According to FT, Larry Summers, which is now seen as the front-runner to replace Fed Chairman Bernanke, made dismissive remarks about the effectiveness of quantitative easing at a conference in April, raising the possibility of a big shift in US monetary policy.
More from FT:
“QE in my view is less efficacious for the real economy than most people suppose,” said Mr Summers according to an official summary of his remarks at a conference organised in Santa Monica by Drobny Global, obtained by the Financial Times.
Mr Summers – who served as President Barack Obama’s chief economic adviser from 2009-2010 – has seldom spoken in public about monetary policy. Markets have little sense of his current thinking and may be surprised by his apparently hawkish stance on QE.
The disclosure of his remarks comes as the race for the Fed chairmanship is widely regarded as being between Mr Summers and Janet Yellen, the current Fed vice-chair, who has been an architect of its QE policies. The fact is that even if even Larry Summers seems to be backed by President Barack Obama, that’s not the case for a number of US Senate Democrats who sent a letter supporting Janet Yellen as the next Fed Chairman.
More from FT:
A number of US Senate Democrats are circulating a letter supporting Janet Yellen to be the next chair of the Federal Reserve in an ominous sign for supporters of Larry Summers.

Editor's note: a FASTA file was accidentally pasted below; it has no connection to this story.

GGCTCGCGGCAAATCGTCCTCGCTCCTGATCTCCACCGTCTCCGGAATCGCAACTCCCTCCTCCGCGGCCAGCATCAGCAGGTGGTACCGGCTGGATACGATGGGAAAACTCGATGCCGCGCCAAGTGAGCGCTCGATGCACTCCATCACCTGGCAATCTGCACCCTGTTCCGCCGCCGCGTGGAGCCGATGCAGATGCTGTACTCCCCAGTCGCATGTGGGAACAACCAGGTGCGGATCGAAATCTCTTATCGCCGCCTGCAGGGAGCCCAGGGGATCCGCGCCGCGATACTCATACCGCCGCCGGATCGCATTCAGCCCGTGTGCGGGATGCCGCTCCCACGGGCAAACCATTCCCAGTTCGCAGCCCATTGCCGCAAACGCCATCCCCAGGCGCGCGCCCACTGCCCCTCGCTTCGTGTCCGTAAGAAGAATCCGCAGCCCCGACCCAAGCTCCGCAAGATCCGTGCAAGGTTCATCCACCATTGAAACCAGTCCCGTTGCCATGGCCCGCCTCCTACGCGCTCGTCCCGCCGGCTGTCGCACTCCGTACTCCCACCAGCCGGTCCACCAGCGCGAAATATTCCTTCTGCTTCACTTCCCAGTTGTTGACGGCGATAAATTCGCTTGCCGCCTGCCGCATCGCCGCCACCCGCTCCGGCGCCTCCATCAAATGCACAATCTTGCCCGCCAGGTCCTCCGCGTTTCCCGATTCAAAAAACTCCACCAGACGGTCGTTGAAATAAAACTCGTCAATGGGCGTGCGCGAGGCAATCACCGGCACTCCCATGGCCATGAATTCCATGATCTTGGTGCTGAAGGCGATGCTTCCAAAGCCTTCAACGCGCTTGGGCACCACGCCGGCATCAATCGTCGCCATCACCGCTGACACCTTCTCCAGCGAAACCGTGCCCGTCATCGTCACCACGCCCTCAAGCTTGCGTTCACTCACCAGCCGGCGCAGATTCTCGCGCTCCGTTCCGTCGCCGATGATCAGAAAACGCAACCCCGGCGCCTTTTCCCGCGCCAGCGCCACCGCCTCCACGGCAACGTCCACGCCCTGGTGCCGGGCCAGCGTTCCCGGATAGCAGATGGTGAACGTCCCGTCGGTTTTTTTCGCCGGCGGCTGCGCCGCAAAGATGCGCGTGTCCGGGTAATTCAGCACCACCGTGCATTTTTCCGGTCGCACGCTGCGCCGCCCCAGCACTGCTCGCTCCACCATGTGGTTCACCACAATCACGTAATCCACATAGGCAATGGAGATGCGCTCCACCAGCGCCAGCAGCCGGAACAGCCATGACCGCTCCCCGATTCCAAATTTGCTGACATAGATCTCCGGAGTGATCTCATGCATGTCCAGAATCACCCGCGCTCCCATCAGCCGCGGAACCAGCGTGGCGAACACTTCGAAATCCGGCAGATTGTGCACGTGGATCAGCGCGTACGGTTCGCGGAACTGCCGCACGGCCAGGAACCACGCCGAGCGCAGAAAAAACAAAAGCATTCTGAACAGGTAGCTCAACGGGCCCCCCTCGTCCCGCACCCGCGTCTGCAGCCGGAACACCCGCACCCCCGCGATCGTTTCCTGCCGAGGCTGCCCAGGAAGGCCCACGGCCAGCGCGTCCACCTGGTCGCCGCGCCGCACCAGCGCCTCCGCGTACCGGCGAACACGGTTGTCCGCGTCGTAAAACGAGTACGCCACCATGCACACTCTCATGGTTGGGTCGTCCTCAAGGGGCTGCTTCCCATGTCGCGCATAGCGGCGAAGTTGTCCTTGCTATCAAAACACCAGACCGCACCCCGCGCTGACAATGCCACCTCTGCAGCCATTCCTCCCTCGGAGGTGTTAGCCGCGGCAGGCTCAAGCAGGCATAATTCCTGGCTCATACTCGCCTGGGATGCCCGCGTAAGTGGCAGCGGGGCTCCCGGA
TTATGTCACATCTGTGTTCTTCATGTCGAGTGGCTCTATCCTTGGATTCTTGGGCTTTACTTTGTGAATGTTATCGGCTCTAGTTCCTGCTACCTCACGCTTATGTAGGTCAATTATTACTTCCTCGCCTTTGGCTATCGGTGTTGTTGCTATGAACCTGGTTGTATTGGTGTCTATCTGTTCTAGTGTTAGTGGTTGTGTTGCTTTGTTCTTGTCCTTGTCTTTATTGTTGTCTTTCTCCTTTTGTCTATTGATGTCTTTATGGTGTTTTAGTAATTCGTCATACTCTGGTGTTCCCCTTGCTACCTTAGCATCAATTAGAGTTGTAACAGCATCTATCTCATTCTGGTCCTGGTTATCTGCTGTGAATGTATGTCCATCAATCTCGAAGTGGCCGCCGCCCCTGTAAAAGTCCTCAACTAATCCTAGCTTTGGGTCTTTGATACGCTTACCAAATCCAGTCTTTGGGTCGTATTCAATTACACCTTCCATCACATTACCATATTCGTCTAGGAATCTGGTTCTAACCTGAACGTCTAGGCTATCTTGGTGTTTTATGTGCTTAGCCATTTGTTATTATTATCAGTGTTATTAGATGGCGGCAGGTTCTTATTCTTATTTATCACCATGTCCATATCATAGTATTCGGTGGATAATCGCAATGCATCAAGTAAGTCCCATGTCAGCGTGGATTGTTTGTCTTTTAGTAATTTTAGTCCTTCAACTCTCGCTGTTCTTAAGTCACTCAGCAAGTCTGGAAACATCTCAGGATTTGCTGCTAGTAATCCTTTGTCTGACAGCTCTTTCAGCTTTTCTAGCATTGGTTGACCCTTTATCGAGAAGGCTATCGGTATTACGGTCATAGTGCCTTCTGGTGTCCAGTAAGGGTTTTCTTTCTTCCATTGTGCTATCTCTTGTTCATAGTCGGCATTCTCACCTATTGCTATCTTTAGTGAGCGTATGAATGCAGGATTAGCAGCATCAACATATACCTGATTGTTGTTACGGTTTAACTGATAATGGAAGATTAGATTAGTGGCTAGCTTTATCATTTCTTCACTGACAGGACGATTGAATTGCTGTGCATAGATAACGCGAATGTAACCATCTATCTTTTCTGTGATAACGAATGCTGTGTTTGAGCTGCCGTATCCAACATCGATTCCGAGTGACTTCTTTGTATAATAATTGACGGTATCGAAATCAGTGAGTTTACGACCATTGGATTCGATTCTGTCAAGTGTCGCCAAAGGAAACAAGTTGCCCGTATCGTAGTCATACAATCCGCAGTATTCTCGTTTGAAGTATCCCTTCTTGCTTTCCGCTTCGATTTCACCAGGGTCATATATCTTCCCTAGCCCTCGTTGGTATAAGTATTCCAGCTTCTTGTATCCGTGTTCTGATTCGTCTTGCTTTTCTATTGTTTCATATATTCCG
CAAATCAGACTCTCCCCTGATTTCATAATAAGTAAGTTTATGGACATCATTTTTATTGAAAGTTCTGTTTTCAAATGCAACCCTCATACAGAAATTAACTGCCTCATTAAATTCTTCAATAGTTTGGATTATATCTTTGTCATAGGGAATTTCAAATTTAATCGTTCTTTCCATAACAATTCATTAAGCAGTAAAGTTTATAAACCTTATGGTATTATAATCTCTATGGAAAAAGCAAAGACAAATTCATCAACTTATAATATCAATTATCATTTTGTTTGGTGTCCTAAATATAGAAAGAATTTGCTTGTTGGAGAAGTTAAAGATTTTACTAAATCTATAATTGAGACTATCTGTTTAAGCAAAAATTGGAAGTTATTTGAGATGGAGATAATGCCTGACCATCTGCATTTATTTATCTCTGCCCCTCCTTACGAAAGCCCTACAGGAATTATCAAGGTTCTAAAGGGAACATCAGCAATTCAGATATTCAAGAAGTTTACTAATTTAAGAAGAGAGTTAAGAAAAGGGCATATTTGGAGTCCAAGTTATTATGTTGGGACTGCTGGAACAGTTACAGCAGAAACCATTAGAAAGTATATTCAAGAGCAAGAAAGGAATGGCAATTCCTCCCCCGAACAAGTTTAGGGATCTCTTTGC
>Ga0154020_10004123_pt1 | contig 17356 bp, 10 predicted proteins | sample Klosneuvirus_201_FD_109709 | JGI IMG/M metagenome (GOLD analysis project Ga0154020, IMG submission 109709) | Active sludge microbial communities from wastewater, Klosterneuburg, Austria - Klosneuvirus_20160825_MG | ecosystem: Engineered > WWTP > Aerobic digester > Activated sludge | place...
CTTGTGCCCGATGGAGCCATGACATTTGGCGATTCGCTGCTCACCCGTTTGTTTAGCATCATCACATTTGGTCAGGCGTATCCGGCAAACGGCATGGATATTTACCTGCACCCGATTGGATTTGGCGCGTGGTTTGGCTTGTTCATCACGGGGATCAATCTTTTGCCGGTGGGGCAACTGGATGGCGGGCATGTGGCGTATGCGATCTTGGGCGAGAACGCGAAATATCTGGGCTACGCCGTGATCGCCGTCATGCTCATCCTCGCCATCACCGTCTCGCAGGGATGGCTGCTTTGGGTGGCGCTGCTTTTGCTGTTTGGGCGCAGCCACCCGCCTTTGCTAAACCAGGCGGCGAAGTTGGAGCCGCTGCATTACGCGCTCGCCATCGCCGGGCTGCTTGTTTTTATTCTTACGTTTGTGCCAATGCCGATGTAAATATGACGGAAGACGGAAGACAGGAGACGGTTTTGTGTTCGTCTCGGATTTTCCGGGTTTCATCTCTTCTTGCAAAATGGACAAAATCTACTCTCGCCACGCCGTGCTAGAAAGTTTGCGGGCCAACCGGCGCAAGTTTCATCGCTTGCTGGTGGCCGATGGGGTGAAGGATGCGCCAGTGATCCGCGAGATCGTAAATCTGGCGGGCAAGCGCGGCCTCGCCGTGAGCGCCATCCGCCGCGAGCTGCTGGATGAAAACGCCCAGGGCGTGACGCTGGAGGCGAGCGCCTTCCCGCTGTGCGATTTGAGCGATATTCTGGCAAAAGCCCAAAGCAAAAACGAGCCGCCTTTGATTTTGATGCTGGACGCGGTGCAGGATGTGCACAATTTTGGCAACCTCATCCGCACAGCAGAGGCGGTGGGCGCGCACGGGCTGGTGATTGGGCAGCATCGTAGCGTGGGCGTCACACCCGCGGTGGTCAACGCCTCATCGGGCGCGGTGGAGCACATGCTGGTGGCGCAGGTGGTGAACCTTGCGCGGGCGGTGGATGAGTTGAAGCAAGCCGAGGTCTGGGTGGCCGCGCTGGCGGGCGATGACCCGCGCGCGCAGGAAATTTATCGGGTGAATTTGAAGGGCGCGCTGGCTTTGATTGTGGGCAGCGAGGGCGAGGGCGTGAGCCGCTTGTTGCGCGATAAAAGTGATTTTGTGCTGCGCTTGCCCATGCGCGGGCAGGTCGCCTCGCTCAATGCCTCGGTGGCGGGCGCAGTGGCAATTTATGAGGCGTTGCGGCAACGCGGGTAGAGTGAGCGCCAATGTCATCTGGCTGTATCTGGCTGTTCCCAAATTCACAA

The letter has been pushed by Sherrod Brown from Ohio, Senate officials said, one of the chamber’s leading liberals and a longtime critic of financial deregulation and trade liberalisation.
Signatories include Tom Harkin of Iowa, and Dianne Feinstein of California.
Senate officials said a single copy of the letter had been circulated to the chamber’s 54 Democrats. It is not known how many senators have signed the letter.
The second story shows that there could be some tensions in the Democrat Party in a context where President Barack Obama will confront with lawmakers (after a long August holiday) on a daunting list of decisions affecting the economy (“continuing resolution”, 2014 fiscal budget, fiscal consolidation plan and debt ceiling) and therefore will need the full support of his party. If he remains isolated and unable to find a compromise with Republicans, automatic, across-the-board budget cuts of $109 billion, could entry into force on October 1st.
In the meantime, if Larry Summmers is chosen, it could apply a less accommodative monetary policy which could increase uncertainty and the fear of a return into recession.